To be clear, I wrote GREEN line in 3rd paragraph above. I meant GOLD line, confusing it with green STREET.
As nice at it may be to have trains right at the door of businesses (I’m all for it), it was those businesses who were GREATLY opposed to the Gold Line’s original proposed route of running along Green Street (which also allowed for direct service to Pasadena City College). In fact, the plan was to have Green Street become a transit way for trains and transit buses, closed to public vehicular traffic. My, how the Green Street business owners HOWLED! I remember one quote from such a business owner on Green Street, “I voted (the second transit tax, I believe) for transportation to run along and serve farther busy places, not in small streets like ours.”
So, in our wanderlust, let’s not blame the MTA or “planners” in out “what could have been” when MORE OFTEN than you think, it is the public who kill the best laid plans for transit, and being that they too pay for such projects and let their elected officials know how much they despise great public planning, such plans die.
As it turned out, the economic downturn killed the “blue line to Pasadena.” However when revived with the creation of the Blue Line Construction Authority with SGV interests in charge, the Green Line alignment was dropped to avoid lawsuits by those forward thinking Green Street business owners that would’ve cost time and money. The freeway median alignment met the Authorities requirement of LOW cost and FAST build above all other concerns, not good transit planning. This attitude also saw the idea of a box tunnel for the now lethargic Highland Park portion as dead as the Green Street plan.
I’m all for getting those trains to the doors where people want and need to go, but the business owners have to be “on board,” as well, or we end up with freeway median lines that are too far from destinations like Pasadena City College.
Foothill Transit Line 187 is FT’s busiest line. The GL Foothill Extension will basically parallel Line 187, but the GL train will move at a much, much faster speed.
It takes exactly one hour to get from Citrus College to Sierra Madre Villa Station on Line 187, which is painfully slow and uncomfortable.
I believe the same route will take about 15 or so minutes on the GL train, which is comparable to driving without heavy traffic.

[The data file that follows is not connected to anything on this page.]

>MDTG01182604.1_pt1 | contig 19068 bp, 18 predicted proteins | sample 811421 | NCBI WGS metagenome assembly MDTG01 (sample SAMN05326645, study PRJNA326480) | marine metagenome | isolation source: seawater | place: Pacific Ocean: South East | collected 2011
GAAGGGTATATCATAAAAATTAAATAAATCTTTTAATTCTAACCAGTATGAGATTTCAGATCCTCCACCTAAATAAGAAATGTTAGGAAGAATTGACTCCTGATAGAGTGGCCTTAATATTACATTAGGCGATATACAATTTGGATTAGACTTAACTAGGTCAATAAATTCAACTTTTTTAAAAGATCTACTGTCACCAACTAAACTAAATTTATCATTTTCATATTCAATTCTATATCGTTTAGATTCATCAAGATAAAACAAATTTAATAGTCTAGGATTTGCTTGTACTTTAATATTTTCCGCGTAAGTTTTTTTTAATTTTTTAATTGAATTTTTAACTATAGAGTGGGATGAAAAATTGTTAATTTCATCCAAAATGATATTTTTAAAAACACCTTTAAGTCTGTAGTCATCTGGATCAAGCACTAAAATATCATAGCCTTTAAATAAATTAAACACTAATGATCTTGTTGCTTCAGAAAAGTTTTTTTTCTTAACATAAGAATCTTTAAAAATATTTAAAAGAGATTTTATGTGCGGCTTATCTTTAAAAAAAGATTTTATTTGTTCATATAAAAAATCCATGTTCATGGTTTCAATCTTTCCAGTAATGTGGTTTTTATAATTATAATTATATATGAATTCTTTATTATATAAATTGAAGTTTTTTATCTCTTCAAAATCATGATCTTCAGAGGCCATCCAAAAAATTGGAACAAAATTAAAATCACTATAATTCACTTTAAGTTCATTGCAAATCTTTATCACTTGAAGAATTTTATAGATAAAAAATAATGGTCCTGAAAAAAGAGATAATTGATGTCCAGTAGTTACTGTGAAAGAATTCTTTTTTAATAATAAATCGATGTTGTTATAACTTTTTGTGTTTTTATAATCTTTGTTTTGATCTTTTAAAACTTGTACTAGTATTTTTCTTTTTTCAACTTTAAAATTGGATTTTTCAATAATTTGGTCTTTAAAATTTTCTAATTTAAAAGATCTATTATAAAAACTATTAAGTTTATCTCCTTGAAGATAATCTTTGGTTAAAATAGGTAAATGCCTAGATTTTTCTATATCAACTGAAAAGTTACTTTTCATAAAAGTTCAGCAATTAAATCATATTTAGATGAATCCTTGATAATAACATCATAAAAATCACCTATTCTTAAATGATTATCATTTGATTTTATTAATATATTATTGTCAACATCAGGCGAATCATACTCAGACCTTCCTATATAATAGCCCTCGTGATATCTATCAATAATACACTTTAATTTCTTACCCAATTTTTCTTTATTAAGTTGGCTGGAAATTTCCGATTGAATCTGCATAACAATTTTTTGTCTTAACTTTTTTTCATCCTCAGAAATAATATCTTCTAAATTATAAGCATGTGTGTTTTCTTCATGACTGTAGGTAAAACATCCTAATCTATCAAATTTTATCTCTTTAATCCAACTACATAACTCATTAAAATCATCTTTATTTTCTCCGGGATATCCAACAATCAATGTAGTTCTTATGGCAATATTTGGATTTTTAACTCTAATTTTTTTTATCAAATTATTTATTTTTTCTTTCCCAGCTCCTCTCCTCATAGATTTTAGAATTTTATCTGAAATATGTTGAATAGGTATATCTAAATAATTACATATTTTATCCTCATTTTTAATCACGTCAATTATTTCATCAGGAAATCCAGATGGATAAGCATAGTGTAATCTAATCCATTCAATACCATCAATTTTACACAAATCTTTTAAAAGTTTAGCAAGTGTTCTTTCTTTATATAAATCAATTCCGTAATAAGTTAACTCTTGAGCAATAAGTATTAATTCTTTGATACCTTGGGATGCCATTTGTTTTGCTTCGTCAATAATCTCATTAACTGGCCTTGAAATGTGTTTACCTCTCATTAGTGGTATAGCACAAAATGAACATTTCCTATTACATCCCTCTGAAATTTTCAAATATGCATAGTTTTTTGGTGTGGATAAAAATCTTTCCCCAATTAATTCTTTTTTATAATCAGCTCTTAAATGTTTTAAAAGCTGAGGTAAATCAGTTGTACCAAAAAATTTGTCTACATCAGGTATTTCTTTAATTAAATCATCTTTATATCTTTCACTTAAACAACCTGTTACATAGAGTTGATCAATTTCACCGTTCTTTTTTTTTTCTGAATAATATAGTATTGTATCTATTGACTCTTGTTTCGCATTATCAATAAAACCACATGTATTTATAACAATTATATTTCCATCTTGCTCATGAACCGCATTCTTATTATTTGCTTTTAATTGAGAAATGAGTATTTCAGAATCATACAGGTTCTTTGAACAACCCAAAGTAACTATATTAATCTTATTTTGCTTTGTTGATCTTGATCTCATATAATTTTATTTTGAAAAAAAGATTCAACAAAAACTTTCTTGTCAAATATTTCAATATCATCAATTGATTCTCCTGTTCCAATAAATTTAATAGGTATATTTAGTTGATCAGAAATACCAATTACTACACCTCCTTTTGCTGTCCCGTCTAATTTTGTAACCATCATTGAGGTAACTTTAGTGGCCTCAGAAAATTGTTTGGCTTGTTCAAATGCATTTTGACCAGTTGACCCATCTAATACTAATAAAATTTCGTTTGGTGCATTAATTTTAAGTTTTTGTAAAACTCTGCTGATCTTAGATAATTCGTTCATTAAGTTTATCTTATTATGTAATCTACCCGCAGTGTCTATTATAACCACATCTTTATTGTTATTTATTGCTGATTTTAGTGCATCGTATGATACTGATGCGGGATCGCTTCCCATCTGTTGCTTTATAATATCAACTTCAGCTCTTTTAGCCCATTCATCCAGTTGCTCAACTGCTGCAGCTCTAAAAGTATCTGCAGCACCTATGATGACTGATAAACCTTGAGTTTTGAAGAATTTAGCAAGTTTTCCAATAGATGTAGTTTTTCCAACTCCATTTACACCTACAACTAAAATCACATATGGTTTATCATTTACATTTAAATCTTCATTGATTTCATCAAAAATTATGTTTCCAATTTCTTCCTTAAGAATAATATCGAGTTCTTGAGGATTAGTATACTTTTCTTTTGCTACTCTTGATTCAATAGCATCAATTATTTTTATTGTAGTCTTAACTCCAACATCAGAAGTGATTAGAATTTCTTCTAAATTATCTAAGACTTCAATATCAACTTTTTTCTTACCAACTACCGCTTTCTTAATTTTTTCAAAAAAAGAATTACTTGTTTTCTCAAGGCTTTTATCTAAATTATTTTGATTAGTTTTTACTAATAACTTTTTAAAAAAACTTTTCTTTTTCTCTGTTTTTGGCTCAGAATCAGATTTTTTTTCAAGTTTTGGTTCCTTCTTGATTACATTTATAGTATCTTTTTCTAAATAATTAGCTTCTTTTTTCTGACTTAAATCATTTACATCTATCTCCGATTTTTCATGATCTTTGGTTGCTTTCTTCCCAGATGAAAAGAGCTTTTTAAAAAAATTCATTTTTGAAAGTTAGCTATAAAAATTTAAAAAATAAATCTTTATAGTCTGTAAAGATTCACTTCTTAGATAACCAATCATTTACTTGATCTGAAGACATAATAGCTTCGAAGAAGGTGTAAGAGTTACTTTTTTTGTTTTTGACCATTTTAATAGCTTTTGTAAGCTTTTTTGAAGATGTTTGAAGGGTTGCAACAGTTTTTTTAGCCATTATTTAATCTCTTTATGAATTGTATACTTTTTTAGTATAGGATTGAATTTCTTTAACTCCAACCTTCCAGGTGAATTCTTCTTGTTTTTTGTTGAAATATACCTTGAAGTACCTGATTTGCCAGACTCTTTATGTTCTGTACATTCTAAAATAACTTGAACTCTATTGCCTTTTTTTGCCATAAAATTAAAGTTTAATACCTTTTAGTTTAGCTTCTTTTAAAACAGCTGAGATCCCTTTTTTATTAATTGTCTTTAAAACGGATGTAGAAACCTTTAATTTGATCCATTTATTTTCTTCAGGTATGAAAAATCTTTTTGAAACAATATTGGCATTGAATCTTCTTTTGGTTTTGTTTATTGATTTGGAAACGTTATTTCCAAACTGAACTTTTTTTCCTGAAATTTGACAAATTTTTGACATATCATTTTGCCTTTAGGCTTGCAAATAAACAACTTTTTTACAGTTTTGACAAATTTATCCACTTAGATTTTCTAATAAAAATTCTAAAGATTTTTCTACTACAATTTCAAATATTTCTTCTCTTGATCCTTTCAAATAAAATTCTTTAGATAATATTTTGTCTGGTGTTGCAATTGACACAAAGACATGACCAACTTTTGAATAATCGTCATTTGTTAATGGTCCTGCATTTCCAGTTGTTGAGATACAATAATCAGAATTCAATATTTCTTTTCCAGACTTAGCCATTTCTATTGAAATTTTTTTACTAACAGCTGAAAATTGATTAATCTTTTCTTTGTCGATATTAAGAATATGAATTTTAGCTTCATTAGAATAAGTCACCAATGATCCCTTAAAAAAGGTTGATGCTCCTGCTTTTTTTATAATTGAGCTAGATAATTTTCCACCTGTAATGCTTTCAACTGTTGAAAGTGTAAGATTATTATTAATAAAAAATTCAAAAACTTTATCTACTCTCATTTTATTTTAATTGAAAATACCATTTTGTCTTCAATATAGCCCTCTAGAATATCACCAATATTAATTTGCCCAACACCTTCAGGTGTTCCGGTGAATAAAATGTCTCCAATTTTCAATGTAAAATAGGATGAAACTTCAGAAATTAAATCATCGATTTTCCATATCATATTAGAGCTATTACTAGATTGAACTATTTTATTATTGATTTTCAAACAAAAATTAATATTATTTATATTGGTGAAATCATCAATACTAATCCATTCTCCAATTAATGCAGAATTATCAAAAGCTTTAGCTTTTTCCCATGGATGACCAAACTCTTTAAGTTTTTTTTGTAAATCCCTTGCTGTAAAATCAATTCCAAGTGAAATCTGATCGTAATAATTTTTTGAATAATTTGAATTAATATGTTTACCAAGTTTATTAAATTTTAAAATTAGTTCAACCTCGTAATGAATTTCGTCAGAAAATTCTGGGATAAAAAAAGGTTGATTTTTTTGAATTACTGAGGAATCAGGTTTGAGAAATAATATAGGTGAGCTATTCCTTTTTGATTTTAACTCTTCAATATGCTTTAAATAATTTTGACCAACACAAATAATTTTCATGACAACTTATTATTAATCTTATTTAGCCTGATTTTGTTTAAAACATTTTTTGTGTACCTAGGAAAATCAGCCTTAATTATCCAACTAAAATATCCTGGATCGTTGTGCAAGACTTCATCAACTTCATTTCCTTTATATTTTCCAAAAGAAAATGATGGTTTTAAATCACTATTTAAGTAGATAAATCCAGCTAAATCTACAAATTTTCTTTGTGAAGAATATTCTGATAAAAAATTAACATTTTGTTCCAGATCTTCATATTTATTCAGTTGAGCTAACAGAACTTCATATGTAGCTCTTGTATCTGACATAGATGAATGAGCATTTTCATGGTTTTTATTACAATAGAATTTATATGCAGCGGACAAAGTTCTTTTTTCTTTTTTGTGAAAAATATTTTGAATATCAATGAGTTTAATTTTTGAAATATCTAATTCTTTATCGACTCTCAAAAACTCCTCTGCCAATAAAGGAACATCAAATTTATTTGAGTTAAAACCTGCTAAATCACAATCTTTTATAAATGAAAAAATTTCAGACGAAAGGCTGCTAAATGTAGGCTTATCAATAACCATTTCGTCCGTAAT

The problem with Fillmore is that it’s staggered, and you pretty much have to have stop signs at the crossings where it staggers like that, for safety. In fact, there is only one four-way stop sign I can think of on Fillmore, and that’s at Los Robles. There are two-way signs (in the Fillmore direction) at Oakland and Madison that I can agree can probably be switched to being stop signs in the north-south direction instead, but that’s pretty much all you could get away with doing for Fillmore.
[…] Gold Line Turns 10 Tomorrow (The Source) […]
My wish is that the three odd numbered Avenues through Highland Park were blocked from automobiles crossing the grade of the Gold Line. The even numbered Avenues are the major arteries in the area while these three are small residential streets. While still traveling slowly through Highland Park the train would have to stop half as frequently at red lights.
The 210 freeway is often worse than the 10 in the mornings now, so the Gold Line to at least Citrus College is sorely needed and will be used from day one. The Sierra Madre Villa station is starting to fill up in the mornings and has the capability to charge for parking (through the booths at the entrances), but doesn’t do so. And the Regional Connector will take the Gold Line to its highest potential, making the trains even fuller than they are now.
My 13-year-old self was quoted over and over in the newspapers that day. Do you recall local media condemning the Gold Line as being constantly empty over and over for a year after it opened?
Yes, I do recall the media coverage and I might know someone well who was writing such things.
Editor, The Source
[…] Source Article from http://thesource.metro.net/2013/07/24/ten-years-riding-the-gold-line-photos-and-observations/ […]
Good article and I really like the Gold Line. But since you asked, I wish that Metro had put a monorail in instead as they are quiet and the trains on the Gold Line are really noisy or at least have put more sections underground. I feel sorry for people whose houses are along the Gold Line. I need to put blinders on to enjoy the ride when the train passes these houses and through some of the neighborhoods. I have written several times to Metro about the filthy condition of the elevator from the Gold Line at Union Station. The last three times I have been there it was still filthy. Maybe they got around to cleaning it. I usually take the Gold Line from the Del Mar Station on the weekend. The walk down from the station to the parking structure and within the parking structure is somewhat creepy as most times there is only myself on the stairs or in the elevator and in the parking structure. Men tend to look at things such as this differently from how single women traveling on their own do. I look forward to more Gold Line destinations and connections. I hope there will be shuttles from the stations to places of interest nearby.
The freeway stations and those of the Green line, all need noise reduction in a big way- walls, glass enclosures, something !!!
I like that bench halfway across the long freeway bridge at the Sierra Madre Station. Metro is so considerate.